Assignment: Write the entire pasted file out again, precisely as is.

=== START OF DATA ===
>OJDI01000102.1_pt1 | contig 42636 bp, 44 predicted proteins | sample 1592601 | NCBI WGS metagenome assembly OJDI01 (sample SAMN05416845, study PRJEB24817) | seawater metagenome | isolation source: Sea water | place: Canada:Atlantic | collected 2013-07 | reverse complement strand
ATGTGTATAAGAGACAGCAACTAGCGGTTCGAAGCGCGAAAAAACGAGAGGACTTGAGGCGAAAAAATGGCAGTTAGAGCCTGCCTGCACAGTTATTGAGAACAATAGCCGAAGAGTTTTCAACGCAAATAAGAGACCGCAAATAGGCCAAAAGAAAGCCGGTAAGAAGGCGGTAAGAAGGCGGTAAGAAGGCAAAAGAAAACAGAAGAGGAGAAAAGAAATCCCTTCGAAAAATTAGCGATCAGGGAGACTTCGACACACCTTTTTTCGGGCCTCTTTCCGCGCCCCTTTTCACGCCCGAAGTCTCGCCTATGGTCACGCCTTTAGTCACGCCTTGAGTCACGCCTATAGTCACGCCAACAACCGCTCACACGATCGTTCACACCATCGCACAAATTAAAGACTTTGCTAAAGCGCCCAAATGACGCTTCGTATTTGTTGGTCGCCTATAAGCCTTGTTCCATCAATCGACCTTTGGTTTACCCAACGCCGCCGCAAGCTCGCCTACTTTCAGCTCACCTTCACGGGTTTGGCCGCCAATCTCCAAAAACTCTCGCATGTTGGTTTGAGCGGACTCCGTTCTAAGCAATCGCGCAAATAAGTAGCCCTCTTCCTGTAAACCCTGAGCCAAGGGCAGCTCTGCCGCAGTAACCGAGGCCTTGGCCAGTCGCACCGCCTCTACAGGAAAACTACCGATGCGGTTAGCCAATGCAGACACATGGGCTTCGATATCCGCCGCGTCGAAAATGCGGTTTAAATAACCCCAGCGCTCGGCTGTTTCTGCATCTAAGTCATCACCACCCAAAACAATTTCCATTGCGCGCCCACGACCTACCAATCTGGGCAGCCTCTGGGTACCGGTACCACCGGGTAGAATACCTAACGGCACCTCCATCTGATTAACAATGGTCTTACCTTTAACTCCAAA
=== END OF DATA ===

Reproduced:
>OJDI01000102.1_pt1 | contig 42636 bp, 44 predicted proteins | sample 1592601 | NCBI WGS metagenome assembly OJDI01 (sample SAMN05416845, study PRJEB24817) | seawater metagenome | isolation source: Sea water | place: Canada:Atlantic | collected 2013-07 | reverse complement strand
ATGTGTATAAGAGACAGCAACTAGCGGTTCGAAGCGCGAAAAAACGAGAGGACTTGAGGCGAAAAAATGGCAGTTAGAGCCTGCCTGCACAGTTATTGAGAACAATAGCCGAAGAGTTTTCAACGCAAATAAGAGACCGCAAATAGGCCAAAAGAAAGCCGGTAAGAAGGCGGTAAGAAGGCGGTAAGAAGGCAAAAGAAAACAGAAGAGGAGAAAAGAAATCCCTTCGAAAAATTAGCGATCAGGGAGACTTCGACACACCTTTTTTCGGGCCTCTTTCCGCGCCCCTTTTCACGCCCGAAGTCTCGCCTATGGTCACGCCTTTAGTCACGCCTTGAGTCACGCCTATAGTCACGCCAACAACCGCTCACACGATCGTTCACACCATCGCACAAATTAAAGACTTTGCTAAAGCGCCCAAATGACGCTTCGTATTTGTTGGTCGCCTATAAGCCTTGTTCCATCAATCGACCTTTGGTTTACCCAACGCCGCCGCAAGCTCGCCTACTTTCAGCTCACCTTCACGGGTTTGGCCGCCAATCTCCAAAAACTCTCGCATGTTGGTTTGAGCGGACTCCGTTCTAAGCAATCGCGCAAATAAGTAGCCCTCTTCCTGTAAACCCTGAGCCAAGGGCAGCTCTGCCGCAGTAACCGAGGCCTTGGCCAGTCGCACCGCCTCTACAGGAAAACTACCGATGCGGTTAGCCAATGCAGACACATGGGCTTCGATATCCGCCGCGTCGAAAATGCGGTTTAAATAACCCCAGCGCTCGGCTGTTTCTGCATCTAAGTCATCACCACCCAAAACAATTTCCATTGCGCGCCCACGACCTACCAATCTGGGCAGCCTCTGGGTACCGGTACCACCGGGTAGAATACCTAACGGCACCTCCATCTGATTAACAATGGTCTTACCTTTAACTCCAAA